& cplSiteName &

Windstream Taps Infinera for National Buildout

Carol Wilson
3/10/2014
50%
50%

Windstream Communications today unveiled its plans to use Infinera's DTN-X optical gear to build its first national long-haul network based on DWDM.

The network announcement marks a major success for Infinera Corp. (Nasdaq: INFN) and a significant step forward for Windstream Communications Inc. (NYSE: WIN), which has been assembling fiber optic assets through acquisition during the past few years and is now ready to hook them up. (See Infinera Lands Windstream DWDM Buildout.)

In this instance, the "national" aspect doesn't actually include the West Coast, although further acquisitions to push Windstream's physical assets beyond Denver, where they currently end, can be expected. For now, CTO Randy Nicklas, an industry veteran who led XO Communications Inc. s' national buildout, is focused on creating a network capable of supporting the massive growth in bandwidth from mobile backhaul, cloud services, business data networking, and even consumer broadband. (See Windstream Names Nicklas CTO.)

"We have bandwidth demands and we have an interesting fiber plant, concentrated in two-thirds of the country," Nicklas told Light Reading. "What we don't have is a national long-haul DWDM network. We have chosen Infinera and the DTN-X to build that network, hitting major metro areas, to match our existing regional roadmap. It's a great platform for our needs."

Windstream is clearly standing up to compete more aggressively, in delivering a wide variety of services and in connecting its 27 data centers to build its cloud offerings as well. (See Windstream Makes Regional Cloud Play.)

Specifically, Nicklas says, Windstream likes the ability to turn services up quickly using the Infinera box, especially the 100G wavelength services. Infinera's software uses the combination of its 500Gbit/s FlexCoherent superchannels and integrated 5Tbit/s optical switch to enable automated service delivery.

"Establishing an actual wavelength service is easier to do on an Infinera platform and that adds up for Windstream, because we are new to the long-haul intercity DWDM space," Nicklas says. "We don't have a lot of experience among our technical staff so ease of use was an important consideration as well as ease of deployment."

Windstream will not be deploying new long-haul fiber -- the company does add new fiber today but in what Nicklas terms "tributary" routes. One of its challenges will be knitting together a single network using physical fiber of many different types from its many acquisitions, which include Paetec, KDL, Iowa Telecom and more. (See Windstream's Plan for Paetec and Windstream Buys Iowa.)

"There are lots of challenges from having different fiber types," he says. "We are doing a small amount of moving existing lightwave systems off of fiber to clear the road, but for the most part, we are using fibers that were dormant."

That means turning up optical systems to test the fibers, repair breaks, and address issues such as too many splices.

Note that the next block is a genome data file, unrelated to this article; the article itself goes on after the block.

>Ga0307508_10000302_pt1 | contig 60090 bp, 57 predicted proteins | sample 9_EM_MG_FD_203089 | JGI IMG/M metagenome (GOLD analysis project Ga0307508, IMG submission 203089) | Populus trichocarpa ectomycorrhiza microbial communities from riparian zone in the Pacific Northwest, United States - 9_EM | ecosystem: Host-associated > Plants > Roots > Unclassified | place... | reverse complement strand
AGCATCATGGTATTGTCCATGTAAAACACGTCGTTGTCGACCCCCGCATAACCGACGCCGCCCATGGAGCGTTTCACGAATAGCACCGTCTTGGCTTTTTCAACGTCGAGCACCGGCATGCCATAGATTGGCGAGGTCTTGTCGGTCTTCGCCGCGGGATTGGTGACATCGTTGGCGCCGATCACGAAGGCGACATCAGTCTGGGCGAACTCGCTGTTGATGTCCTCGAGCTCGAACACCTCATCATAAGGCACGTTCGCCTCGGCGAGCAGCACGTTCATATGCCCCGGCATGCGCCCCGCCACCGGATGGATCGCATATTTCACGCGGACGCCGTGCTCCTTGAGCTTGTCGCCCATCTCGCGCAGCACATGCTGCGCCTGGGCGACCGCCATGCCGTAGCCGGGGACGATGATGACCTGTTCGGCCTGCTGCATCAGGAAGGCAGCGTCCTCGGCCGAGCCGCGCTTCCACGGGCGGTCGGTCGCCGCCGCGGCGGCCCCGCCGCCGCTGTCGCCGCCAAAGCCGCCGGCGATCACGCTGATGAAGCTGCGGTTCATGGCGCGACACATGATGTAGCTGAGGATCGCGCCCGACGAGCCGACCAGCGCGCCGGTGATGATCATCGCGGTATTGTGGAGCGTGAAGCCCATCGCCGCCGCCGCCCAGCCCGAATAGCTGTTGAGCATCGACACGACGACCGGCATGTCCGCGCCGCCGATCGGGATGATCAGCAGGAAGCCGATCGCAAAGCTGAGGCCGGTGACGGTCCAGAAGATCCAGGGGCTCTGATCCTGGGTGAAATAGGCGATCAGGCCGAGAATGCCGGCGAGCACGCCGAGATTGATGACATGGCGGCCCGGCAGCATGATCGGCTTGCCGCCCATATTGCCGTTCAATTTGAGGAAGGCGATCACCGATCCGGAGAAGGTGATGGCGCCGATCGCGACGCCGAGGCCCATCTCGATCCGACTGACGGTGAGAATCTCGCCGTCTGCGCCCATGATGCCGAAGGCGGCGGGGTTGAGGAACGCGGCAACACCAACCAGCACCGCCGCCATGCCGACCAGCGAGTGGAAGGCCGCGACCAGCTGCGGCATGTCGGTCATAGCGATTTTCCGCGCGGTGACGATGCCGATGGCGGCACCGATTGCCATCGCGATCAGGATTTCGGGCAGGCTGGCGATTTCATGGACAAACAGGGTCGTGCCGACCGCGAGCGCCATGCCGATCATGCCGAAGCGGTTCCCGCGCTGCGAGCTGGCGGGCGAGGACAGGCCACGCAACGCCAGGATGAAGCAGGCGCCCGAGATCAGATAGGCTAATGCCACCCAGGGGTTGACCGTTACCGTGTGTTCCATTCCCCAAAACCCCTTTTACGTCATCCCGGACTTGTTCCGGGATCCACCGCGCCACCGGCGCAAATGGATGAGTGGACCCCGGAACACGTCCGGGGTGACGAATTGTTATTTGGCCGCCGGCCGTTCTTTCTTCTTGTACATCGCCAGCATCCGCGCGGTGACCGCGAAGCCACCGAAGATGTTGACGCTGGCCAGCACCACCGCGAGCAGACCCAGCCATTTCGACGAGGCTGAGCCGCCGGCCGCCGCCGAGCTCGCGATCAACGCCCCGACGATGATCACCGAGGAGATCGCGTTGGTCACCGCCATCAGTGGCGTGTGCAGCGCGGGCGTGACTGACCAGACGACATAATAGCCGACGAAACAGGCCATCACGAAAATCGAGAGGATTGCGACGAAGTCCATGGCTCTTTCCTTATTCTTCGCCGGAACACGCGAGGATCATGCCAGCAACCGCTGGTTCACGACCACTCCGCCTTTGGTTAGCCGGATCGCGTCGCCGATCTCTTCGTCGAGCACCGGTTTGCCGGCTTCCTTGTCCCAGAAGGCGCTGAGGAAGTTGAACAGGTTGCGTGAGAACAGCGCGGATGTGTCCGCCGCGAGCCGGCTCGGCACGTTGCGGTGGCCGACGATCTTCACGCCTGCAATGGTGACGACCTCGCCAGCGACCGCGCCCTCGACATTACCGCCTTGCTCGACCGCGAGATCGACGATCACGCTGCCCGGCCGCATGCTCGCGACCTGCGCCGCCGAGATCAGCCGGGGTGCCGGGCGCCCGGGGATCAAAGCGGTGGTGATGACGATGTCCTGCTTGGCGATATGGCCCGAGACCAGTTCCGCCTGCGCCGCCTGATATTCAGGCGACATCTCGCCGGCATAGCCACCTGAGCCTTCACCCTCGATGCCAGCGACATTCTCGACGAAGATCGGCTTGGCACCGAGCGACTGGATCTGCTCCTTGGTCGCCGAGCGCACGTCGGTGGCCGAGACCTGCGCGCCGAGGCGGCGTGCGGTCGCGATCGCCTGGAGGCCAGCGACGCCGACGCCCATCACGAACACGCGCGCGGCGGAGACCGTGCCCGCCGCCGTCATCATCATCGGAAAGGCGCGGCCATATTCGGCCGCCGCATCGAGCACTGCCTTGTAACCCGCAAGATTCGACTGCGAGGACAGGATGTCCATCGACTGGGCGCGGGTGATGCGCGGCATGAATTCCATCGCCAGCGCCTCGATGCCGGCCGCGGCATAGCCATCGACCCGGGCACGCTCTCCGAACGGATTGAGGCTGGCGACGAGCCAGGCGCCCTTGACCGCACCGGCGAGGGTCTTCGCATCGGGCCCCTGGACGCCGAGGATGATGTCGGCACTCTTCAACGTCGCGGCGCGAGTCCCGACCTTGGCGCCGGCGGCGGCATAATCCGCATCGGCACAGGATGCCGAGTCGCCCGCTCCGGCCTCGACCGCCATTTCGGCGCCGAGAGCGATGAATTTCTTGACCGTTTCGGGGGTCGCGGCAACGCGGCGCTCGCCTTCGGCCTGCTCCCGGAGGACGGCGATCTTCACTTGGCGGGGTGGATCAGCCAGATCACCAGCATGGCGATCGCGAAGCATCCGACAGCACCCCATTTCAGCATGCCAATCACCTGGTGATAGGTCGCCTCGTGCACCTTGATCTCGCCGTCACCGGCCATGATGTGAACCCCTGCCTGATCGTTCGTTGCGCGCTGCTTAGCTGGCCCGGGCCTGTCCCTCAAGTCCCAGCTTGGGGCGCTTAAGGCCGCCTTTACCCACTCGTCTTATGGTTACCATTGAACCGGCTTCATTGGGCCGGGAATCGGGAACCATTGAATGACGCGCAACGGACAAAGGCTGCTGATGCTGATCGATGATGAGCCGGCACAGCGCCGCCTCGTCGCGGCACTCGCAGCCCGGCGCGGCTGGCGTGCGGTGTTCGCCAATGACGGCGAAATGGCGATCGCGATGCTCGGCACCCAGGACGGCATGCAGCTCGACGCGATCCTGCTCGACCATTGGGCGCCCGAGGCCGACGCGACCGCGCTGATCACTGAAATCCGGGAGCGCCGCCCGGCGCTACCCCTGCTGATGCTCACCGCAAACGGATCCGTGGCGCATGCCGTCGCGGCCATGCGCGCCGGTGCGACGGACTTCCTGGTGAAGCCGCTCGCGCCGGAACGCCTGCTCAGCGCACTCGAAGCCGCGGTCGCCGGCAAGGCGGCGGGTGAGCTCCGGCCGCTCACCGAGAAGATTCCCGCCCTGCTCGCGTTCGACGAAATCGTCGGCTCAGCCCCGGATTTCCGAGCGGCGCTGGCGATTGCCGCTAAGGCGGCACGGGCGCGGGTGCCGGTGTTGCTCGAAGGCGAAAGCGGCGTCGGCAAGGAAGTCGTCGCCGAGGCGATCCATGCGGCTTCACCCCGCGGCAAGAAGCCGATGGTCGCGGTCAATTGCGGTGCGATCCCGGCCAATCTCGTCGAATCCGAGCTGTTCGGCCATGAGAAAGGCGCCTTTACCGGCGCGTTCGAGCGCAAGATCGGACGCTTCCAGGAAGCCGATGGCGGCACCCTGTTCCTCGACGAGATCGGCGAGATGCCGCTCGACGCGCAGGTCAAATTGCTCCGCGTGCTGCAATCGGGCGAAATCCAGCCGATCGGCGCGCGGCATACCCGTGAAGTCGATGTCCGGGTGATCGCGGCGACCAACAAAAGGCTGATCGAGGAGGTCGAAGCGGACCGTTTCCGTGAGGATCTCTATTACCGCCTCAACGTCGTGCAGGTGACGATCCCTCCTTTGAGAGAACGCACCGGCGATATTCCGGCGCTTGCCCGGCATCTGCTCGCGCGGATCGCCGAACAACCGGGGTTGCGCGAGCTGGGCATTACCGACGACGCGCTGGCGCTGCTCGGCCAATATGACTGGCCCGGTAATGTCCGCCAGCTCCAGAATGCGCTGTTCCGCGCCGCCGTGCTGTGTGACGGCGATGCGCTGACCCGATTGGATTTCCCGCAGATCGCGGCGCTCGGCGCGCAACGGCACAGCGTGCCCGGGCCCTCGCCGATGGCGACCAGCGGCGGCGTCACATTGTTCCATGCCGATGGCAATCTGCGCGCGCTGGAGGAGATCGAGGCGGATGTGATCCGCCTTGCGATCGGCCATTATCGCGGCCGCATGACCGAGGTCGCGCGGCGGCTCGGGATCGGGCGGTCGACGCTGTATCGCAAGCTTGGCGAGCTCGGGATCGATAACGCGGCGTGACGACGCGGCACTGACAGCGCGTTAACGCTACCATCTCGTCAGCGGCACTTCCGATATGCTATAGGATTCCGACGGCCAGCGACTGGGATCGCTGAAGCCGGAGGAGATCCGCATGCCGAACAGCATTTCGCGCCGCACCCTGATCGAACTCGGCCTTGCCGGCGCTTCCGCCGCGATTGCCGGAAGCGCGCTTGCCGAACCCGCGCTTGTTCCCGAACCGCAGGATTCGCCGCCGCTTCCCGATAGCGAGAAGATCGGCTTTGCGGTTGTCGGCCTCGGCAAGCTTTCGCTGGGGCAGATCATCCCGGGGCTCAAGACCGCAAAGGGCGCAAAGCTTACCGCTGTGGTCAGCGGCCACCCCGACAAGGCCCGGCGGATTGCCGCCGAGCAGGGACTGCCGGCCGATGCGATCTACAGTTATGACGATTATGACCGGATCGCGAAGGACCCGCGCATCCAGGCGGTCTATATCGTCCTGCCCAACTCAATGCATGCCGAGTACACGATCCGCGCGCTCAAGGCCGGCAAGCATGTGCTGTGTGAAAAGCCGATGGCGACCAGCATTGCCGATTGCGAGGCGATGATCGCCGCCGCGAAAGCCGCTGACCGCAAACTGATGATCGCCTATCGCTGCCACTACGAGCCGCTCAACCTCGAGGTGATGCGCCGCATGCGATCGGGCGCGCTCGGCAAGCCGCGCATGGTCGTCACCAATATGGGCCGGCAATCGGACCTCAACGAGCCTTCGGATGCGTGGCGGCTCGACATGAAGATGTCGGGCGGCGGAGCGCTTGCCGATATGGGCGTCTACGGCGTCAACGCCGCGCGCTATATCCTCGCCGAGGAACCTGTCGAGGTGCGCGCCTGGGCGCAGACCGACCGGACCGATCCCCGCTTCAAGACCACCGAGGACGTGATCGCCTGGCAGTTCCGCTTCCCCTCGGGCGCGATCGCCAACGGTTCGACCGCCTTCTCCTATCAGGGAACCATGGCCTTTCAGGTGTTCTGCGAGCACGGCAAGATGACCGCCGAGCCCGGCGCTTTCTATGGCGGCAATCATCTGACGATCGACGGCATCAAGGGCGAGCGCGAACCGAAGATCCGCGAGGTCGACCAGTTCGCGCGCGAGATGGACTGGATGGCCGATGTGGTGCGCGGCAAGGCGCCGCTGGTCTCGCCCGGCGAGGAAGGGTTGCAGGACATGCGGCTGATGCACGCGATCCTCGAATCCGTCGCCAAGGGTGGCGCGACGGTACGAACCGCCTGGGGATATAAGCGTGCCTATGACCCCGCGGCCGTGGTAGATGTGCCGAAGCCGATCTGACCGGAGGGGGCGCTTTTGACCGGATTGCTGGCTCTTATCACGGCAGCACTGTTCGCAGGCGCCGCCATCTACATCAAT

"Basically, we have to keep building the track ahead of the train," Nicklas says.

— Carol Wilson, Editor-at-Large, Light Reading

(9)  | 
Comment  | 
Print  | 
Newest First  |  Oldest First  |  Threaded View        ADD A COMMENT
Carol Wilson
50%
50%
Carol Wilson,
User Rank: Blogger
3/10/2014 | 4:38:51 PM
Re: Time and time again - provisioning speed
"..how much does the average - non-Google, non-Netflix type enterprise grown annually in bandwidth?"

Interesting question, worth pursuing. 
brookseven
0%
100%
brookseven,
User Rank: Light Sabre
3/10/2014 | 4:03:28 PM
Re: Time and time again - provisioning speed
Carol,

I think you are beginning to see, but let me put it this way on policy management.  Just remember its programming the network, just like all the rest of this.  It will need to be really complete and very heavily tested.  

Of course, I am not a very nice man when it comes to my extremes of thinking about this.  The single most obvious implementation is for Disaster Recovery.  That makes sense as its a temporary, unplanned condition.  Unfortunately, that means dozens or hundreds of changes might be requested at the same time and might cause all kinds of circular conflict.  Here I am not thinking about a fire at a factory, but instead a Hurricane landing in say Washington DC (better place for one to go I can't imagine).

Which means all that extra resources might be gone.  Of course if you have built them and paid for them, how are you selling them when there is no disaster.  Using dynamic pricing like airlines and hotels?

Because where I have used Virtualization to save on Capex is in tuning my resources for these kinds of outages.  Hey I have a server or two go down, okay shove the extra load over here and hope for the best.  Hey its better than being totally down.  Lose a big chunk of capacity and we are SOL.  

One other thing about all this bandwidth that is being deployed.  Isn't it all for Netflix?  I mean how much does the average - non-Google, non-Netflix type enterprise grown annually in bandwidth?